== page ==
natural disaster

The pain, anguish and fear comes through as a young mother who held on to her baby boy as their Oso, Wash., home was swallowed by a mudslide on March 22 describes the harrowing ordeal.

Here's how our colleagues at Seattle's KPLU begin their story:

After Hurricane Sandy, the south shore of Staten Island looked like it had been hit by a tsunami. The storm surge devastated whole neighborhoods suddenly, in a matter of hours. In the year since the storm, some families have been rebuilding their homes and their lives. Others are ready to sell their flood-damaged properties and move on.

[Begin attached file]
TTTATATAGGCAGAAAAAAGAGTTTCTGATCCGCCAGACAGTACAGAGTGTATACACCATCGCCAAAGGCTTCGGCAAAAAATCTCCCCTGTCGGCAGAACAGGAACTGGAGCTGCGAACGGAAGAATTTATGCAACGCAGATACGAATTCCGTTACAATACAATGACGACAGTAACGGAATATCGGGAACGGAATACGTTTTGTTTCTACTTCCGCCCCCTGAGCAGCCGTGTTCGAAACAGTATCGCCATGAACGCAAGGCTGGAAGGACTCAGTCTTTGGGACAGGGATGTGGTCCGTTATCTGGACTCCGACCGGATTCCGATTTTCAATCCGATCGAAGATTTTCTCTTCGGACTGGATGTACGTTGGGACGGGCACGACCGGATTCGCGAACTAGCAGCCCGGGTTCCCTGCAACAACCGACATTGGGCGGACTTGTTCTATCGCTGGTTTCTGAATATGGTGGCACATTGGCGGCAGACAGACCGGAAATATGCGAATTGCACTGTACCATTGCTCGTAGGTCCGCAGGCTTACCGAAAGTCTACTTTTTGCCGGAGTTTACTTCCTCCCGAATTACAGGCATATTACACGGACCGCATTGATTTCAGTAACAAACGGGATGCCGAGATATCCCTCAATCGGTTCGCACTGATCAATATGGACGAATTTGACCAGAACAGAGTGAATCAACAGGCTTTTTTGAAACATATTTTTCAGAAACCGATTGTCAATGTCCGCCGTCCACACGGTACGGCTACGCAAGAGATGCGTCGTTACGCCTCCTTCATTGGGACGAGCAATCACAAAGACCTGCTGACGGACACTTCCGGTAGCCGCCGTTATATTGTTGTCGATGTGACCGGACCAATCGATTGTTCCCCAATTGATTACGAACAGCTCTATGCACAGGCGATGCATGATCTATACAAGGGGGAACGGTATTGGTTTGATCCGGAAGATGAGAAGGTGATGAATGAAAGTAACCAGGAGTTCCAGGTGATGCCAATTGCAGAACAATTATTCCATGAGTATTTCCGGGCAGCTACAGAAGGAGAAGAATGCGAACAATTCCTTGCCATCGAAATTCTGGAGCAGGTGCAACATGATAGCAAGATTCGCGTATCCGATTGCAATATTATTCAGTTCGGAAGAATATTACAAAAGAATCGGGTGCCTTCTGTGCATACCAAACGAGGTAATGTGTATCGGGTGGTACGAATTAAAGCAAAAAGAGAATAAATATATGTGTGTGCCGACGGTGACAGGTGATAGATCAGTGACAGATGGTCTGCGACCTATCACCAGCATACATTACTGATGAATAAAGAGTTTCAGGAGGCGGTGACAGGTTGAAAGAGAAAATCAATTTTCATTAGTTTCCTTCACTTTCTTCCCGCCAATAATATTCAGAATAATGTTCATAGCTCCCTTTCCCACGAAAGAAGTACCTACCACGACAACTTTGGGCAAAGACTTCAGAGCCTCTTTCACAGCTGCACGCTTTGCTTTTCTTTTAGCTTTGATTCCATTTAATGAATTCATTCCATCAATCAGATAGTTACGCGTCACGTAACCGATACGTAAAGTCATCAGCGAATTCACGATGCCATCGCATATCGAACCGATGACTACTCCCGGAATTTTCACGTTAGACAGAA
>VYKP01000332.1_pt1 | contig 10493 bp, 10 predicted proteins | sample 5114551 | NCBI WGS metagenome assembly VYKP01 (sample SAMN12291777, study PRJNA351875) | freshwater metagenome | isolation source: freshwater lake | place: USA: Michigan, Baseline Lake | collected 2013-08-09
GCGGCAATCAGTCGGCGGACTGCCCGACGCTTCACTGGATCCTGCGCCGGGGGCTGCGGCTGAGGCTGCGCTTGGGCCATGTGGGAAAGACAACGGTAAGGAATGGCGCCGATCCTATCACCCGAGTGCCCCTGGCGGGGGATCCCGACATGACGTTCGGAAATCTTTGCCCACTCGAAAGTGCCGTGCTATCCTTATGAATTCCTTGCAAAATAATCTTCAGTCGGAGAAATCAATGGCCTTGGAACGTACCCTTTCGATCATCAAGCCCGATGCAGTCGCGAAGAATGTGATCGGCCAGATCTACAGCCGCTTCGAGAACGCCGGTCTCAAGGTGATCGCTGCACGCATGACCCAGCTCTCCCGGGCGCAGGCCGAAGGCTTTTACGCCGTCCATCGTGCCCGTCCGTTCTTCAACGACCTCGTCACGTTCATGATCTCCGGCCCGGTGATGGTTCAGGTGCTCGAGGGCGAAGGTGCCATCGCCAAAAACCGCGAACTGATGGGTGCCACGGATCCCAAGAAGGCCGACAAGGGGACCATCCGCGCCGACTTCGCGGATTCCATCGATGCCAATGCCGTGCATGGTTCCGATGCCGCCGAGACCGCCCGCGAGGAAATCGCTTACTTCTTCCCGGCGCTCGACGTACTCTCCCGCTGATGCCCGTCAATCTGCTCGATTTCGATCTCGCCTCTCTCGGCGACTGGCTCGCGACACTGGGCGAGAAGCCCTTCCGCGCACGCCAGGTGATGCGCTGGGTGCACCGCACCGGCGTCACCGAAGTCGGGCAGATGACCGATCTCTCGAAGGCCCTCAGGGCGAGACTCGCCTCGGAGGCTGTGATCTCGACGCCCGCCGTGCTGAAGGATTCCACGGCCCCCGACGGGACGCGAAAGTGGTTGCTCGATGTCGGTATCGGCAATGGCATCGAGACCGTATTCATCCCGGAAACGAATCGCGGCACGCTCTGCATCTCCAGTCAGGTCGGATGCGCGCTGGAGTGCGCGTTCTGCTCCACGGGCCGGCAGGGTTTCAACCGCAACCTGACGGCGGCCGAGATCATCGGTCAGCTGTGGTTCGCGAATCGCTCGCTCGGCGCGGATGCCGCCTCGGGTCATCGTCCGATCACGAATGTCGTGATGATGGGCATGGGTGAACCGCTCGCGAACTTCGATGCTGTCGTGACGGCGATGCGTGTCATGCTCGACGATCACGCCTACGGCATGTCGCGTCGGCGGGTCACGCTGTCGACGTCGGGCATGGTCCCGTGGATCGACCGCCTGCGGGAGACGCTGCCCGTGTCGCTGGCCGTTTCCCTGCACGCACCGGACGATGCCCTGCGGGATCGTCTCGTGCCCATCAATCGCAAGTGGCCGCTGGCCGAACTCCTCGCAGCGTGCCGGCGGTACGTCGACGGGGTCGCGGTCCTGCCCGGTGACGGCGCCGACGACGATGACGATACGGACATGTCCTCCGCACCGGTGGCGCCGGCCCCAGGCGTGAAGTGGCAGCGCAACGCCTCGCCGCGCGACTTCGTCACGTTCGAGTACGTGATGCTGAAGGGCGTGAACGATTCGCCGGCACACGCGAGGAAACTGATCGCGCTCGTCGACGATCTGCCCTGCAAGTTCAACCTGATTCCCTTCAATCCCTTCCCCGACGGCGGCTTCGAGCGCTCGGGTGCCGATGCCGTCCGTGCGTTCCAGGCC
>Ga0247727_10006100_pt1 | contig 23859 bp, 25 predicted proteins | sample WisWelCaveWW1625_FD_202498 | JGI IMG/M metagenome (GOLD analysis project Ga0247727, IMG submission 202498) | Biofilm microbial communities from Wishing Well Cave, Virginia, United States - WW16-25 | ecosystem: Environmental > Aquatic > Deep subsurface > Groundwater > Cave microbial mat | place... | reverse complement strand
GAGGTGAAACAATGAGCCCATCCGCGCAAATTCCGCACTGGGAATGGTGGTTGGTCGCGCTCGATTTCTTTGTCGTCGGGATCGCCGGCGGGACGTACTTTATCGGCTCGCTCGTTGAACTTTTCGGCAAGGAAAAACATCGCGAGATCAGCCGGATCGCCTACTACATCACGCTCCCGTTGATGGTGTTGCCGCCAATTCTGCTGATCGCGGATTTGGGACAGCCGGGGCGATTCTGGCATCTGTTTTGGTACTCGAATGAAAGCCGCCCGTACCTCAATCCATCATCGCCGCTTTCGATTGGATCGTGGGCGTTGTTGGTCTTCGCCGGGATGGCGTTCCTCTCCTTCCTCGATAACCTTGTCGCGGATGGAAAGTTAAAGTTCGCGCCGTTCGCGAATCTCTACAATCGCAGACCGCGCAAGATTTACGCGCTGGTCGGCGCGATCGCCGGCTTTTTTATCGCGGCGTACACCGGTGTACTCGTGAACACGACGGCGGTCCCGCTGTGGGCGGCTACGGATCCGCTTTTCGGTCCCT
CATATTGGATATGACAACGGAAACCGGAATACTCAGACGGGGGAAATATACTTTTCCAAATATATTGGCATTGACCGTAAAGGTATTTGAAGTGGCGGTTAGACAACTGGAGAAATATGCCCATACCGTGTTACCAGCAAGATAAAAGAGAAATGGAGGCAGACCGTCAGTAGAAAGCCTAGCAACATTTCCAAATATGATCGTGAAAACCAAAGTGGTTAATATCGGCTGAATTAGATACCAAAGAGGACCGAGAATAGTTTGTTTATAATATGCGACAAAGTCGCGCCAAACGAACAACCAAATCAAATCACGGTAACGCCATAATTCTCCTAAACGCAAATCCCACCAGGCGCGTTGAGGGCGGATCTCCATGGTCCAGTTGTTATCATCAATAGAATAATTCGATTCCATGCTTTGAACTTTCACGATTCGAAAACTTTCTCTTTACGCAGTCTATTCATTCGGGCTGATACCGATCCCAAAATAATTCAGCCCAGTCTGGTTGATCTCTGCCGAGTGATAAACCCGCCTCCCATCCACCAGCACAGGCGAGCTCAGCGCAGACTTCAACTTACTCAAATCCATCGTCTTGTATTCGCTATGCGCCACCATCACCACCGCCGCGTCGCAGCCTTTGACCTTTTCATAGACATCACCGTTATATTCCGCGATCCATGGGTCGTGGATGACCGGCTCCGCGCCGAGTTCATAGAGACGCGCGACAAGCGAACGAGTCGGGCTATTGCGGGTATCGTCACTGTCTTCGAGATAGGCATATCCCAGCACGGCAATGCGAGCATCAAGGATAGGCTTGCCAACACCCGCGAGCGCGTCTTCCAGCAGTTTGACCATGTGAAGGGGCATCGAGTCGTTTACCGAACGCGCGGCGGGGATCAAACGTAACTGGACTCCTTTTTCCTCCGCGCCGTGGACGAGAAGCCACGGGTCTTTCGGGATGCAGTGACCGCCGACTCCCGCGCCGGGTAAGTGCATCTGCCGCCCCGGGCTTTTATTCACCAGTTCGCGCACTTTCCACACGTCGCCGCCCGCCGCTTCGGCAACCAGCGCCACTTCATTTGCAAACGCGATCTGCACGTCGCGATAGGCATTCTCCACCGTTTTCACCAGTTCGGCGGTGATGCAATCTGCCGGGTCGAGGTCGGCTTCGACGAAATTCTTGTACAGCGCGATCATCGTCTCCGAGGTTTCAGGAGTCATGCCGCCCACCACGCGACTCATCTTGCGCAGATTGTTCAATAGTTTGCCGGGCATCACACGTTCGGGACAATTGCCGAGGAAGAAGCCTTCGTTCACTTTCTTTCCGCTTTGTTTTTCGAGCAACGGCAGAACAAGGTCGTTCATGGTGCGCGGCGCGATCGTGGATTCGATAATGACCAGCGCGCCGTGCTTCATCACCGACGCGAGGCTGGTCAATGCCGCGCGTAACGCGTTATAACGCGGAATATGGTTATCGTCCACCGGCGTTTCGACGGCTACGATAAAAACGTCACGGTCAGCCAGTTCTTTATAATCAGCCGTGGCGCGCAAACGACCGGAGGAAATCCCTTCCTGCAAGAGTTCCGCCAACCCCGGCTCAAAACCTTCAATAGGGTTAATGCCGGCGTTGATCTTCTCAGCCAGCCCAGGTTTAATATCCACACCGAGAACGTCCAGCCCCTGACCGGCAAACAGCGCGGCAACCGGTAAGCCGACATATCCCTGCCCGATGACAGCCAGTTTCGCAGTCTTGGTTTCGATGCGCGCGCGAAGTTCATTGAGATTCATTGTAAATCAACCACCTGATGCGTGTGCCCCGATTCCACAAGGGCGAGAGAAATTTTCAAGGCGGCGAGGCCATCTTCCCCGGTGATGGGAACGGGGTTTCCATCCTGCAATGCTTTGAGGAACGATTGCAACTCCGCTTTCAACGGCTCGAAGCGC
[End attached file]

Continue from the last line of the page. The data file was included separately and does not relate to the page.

Joe Salluzzo lives in a neighborhood called New Dorp Beach, a few blocks from the ocean. He rode out the storm on the second story of his brick bungalow, which he's been repairing himself ever since.

Logan Layden / StateImpact Oklahoma

Of the many ideas for changes to state policy following May’s deadly tornado outbreak —changing building codes to make public structures safer, requiring shelters in new school buildings, providing money to upgrade schools without shelters — the one that has the best chance of actually happening is ‘tornado days.’

Local superintendents don’t need any approval to cancel school in the winter— or spring, when sunny weather can quickly turn violent.